Destructor

I created this class..
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class War {

private:

string place;
list <soldier*> soldiers; // list with pointer soldier for all soldiers

public:
War (){ place = ""; } //
War(ifstream & inn); // constructure to read all data from file 
~War (); //??????? I need here to create destructor to delete all soldiers from //the list 
}; 
Simply iterate over the list, deleting each element in turn.

If you don't know how to do those things, a simple search for "C++ list tutorial" will provide you with some learning resources.
@George P, the empty() function tells you whether the list is empty or not. It does not call delete or remove any elements in the list.
@Peter87, the example code for empty() at the link shows how to use it to delete/remove the list's elements.

Using a loop allows for any special handling the list's individual elements might require.

Just as MikeyBoy suggested.

Ivanka can add a similar loop to the class dtor and purge the data member list's elements.

There's also std::link::clear that will remove all the elements at once, destroying them.
http://www.cplusplus.com/reference/list/list/clear/

Without knowing how the elements are created and therefore should be destroyed using a loop based on whether a list is empty isn't a bad choice for clearing a list.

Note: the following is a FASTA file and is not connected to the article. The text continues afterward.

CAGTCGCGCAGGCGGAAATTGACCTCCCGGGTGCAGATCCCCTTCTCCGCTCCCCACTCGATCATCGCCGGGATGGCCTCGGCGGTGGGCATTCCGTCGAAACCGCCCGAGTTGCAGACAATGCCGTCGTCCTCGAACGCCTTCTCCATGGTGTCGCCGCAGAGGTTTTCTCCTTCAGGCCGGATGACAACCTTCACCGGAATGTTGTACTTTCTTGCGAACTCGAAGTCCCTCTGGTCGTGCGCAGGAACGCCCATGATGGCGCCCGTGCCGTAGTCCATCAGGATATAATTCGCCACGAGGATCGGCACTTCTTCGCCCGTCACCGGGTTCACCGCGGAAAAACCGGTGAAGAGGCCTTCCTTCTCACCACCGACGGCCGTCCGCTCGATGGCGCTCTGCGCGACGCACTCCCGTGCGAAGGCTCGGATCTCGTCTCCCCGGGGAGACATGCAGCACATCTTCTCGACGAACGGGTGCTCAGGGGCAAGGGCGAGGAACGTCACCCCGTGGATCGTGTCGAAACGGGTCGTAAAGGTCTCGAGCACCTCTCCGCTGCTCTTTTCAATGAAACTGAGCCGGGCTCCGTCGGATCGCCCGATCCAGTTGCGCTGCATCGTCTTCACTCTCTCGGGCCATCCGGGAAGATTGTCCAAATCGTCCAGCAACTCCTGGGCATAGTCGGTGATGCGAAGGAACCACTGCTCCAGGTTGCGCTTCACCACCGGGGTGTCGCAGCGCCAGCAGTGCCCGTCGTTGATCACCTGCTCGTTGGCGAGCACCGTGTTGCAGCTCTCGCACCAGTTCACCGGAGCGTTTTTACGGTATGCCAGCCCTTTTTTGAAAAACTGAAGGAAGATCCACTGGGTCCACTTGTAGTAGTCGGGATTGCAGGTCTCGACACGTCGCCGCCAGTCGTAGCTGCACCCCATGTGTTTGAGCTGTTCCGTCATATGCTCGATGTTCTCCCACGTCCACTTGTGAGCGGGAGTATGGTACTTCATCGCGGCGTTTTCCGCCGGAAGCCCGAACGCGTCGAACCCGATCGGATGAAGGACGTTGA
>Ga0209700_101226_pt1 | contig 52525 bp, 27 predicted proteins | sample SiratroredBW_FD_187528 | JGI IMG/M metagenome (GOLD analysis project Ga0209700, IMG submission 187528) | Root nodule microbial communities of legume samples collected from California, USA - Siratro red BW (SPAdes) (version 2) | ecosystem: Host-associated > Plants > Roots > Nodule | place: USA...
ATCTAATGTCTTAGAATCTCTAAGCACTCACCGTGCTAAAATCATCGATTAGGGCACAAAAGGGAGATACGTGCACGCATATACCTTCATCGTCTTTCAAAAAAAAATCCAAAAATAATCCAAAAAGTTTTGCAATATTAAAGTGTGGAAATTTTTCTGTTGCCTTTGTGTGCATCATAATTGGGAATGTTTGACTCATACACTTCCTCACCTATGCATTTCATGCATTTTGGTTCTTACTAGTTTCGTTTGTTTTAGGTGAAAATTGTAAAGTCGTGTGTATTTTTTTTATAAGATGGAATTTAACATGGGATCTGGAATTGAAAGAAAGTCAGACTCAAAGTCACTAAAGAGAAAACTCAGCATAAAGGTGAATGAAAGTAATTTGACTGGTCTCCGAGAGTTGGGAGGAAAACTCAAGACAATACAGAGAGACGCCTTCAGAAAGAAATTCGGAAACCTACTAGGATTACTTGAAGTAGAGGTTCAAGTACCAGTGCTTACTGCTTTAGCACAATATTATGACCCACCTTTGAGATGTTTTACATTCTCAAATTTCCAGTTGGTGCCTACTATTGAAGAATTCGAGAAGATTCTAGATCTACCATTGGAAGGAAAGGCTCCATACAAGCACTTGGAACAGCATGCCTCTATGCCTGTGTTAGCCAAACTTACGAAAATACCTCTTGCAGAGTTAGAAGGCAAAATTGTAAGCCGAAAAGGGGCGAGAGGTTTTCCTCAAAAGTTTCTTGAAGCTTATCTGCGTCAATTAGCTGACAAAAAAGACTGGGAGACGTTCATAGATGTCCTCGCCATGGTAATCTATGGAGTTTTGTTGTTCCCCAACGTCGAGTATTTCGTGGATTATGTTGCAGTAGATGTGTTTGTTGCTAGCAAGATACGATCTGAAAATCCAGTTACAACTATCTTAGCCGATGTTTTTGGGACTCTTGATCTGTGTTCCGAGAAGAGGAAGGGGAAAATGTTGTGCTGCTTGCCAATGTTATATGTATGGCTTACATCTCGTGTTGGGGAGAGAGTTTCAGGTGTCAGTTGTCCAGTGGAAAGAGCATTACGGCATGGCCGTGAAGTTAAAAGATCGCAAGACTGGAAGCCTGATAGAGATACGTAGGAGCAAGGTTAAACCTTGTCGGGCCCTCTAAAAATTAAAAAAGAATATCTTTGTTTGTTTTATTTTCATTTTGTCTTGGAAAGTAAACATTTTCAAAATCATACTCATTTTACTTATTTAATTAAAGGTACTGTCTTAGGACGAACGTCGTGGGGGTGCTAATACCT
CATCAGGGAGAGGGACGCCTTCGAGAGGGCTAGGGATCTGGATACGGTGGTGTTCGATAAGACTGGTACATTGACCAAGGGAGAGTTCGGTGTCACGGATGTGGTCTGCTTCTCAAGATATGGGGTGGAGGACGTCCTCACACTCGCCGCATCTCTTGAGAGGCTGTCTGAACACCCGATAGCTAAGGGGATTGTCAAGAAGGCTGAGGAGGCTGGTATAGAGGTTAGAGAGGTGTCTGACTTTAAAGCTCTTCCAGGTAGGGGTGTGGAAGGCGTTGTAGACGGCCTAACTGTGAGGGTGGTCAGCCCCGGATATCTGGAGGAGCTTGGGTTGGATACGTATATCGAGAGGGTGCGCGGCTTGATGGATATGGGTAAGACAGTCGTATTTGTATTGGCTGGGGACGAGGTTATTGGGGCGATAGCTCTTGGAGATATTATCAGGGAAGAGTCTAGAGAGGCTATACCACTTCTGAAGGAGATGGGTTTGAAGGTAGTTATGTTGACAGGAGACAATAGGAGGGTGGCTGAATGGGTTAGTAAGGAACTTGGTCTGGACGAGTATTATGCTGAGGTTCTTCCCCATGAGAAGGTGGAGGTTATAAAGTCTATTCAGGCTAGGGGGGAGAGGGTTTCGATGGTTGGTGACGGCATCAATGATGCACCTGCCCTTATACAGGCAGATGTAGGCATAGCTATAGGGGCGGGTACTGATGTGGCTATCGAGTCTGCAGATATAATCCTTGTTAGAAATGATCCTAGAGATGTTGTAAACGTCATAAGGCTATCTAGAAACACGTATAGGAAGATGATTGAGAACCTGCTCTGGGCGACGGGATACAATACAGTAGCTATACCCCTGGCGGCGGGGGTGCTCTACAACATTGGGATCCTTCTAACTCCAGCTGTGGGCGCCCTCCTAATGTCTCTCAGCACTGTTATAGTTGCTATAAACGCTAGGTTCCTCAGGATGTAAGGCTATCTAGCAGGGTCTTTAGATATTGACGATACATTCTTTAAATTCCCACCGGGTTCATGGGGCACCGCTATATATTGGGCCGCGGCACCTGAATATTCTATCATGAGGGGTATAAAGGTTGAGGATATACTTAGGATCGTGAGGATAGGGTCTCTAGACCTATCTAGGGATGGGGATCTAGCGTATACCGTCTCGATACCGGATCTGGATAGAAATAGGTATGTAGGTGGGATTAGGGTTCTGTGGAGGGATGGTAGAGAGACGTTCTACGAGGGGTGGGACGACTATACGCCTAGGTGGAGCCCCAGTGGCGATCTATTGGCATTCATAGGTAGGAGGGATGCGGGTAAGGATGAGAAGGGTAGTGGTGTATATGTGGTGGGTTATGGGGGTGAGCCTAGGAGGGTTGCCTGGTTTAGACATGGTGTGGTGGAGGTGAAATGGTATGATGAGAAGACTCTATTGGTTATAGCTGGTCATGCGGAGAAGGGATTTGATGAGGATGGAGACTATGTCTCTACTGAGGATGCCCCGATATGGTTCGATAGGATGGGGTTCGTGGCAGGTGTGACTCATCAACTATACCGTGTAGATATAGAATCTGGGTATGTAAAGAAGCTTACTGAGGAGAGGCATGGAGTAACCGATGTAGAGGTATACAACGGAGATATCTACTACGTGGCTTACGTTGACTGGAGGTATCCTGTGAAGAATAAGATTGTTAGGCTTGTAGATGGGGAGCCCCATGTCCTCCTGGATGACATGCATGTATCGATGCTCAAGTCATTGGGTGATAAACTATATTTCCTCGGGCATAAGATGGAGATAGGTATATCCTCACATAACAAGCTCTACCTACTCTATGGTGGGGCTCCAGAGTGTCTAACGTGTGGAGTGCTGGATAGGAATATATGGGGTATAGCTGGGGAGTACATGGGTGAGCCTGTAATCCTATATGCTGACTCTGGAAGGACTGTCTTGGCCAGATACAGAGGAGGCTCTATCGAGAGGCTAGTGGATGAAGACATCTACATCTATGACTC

[ETA]: If the list is used to store pointers of objects created on the heap I'd personally use smart pointers over raw pointers & new/delete. That way when the class dtor is called the list's contents are automatically destroyed as well as the class object goes out of scope. No messy details of manual memory management.
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The STL <list> is destroyed automatically so doesn't have to be treated or even mentioned in the destructor.

If the elements (whether they are pointers or objects) are to be de-listed then the List::erase() and/or List::clear() functions apply right up to and including the point where List::empty() indicates there are no more elements.

If the elements have been initiated by using 'new' inside or outside the class then they should be considered carefully for getting the normal 'delete' treatment to avoid memory leaks.
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